Of particular note, as it is found in the same chapter that introduces the idea of "new covenant," is Jeremiah 31:2, 3 which reads, "Thus says the LORD: 'The people who survived the sword found grace in the wilderness; when Israel sought for rest, the LORD appeared to him from afar. As friends and family of Terence Fretheim, we now find ourselves bearing the heavy burden of loss and pain. God is dependant upon a human being in order to deliver his promises and, likewise, Moses is dependent upon the divine for the sight and direction he needs. How seldom it has been acknowledged! If Israel is loyal to Yahweh, then that faithfulness will be manifested in obedience to the commandments; faithlessness to Yahweh will be manifested in a life of disobedience. Fretheim, God So Enters into Relationship That…: A Biblical View Minneapolis: Fortress, 2020 , 4. What follows is the story of Israel, the people of God.
The commentary itself would fall into the mid-length category, but is especially theologically perceptive. Unless their growth is curtailed, they may become a fifth column in time of war and escape. Moses' response to this incredible revelation is to make haste to bow and worship Exod. I received this book free from the publisher. But, as the narrative unfolds, we learn that the people of Israel clearly thought God was presenting them with an agreement between equals, and although they liked, appreciated, and were very grateful for what God had done in rescuing them from Egypt, they honestly believed they were capable of holding up their side of the contract. He feels their suffering on a deep and personal level and is thus different from the likes of Pharaoh who presides over his kingdom in a removed and unfeeling manner.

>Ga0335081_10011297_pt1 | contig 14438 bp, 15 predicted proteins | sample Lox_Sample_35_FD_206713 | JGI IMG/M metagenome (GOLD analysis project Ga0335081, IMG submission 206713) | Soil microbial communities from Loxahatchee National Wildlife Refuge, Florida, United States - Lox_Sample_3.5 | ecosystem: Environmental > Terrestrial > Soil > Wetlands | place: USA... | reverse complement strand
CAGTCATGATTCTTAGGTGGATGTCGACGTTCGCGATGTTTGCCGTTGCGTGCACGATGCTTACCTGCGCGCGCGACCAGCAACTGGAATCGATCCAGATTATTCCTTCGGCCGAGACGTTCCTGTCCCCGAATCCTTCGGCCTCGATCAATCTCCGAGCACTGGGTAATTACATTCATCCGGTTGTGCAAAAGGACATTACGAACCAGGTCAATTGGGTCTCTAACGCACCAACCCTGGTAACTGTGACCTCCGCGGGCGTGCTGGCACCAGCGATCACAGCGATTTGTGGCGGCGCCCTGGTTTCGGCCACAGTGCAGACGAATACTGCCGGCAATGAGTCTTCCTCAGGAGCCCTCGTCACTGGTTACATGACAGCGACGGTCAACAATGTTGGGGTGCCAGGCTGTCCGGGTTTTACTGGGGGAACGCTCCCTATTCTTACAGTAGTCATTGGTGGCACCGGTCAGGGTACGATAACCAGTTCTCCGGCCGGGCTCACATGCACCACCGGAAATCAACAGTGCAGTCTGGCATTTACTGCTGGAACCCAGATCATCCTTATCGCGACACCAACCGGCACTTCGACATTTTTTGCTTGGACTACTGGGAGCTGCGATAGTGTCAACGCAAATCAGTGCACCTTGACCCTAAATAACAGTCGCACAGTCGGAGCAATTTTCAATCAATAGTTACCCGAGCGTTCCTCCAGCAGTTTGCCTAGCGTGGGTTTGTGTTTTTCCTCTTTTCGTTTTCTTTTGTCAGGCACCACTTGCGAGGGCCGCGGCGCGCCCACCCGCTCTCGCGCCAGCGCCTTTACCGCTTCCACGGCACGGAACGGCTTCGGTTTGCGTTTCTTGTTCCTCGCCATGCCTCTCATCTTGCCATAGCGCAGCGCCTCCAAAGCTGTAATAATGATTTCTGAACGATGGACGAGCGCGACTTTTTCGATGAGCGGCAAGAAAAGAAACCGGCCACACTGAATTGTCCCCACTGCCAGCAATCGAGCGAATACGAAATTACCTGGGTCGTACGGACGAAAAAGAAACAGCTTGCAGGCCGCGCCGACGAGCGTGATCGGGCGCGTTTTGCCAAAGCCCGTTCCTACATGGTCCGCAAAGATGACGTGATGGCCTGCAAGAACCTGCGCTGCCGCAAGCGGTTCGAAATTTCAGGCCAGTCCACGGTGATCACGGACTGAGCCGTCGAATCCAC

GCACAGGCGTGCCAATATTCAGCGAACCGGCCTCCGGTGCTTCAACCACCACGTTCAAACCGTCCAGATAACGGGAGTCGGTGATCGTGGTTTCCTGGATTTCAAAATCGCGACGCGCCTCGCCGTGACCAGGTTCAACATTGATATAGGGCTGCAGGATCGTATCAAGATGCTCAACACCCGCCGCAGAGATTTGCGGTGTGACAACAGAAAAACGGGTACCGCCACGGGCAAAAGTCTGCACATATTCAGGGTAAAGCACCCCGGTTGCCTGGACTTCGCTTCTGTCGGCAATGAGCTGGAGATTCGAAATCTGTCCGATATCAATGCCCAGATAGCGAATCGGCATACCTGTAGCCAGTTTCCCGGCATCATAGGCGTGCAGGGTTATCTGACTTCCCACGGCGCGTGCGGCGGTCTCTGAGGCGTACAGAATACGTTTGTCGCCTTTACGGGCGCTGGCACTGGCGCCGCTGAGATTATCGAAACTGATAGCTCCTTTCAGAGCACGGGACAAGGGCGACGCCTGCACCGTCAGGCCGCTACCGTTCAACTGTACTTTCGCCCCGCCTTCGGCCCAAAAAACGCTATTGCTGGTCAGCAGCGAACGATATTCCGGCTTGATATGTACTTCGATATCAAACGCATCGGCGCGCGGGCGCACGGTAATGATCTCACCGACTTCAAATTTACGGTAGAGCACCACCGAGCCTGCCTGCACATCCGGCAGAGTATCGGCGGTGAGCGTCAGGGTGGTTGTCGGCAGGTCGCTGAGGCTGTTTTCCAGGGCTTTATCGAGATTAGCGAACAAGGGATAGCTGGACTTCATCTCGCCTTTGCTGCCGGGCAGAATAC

The golden calf debacle demonstrates this. Because God is a God of life and blessing, God will do redemptive work, should those gifts ever be endangered or diminished. When questioned by Moses about who he is, God proclaims his name. This is the 2010 paperback edition. The opening of Exodus is thus a verbal link back to Genesis, interlocking the two narratives. When this happens, creation becomes what God intended it to be.
This section is not only filled with irony, it reveals the symbolic character of the narrative, whatever its historical grounding may be. Carroll, From Chaos to Covenant: Uses of Prophecy in the Book of Jeremiah London, UK: SCM Press, 1981 , 46, 217. The idea here is that God, although divine, is capable of receiving the world not as a human, but even more clearly. Most significantly, in this passage, Moses encourages Israel to circumcise the foreskins of their hearts Deut. It also serves to note the passage of a considerable period of time. Fretheim died late in the morning on November 16, 2020. Further, he comments on how we might honor both in the interpretive process.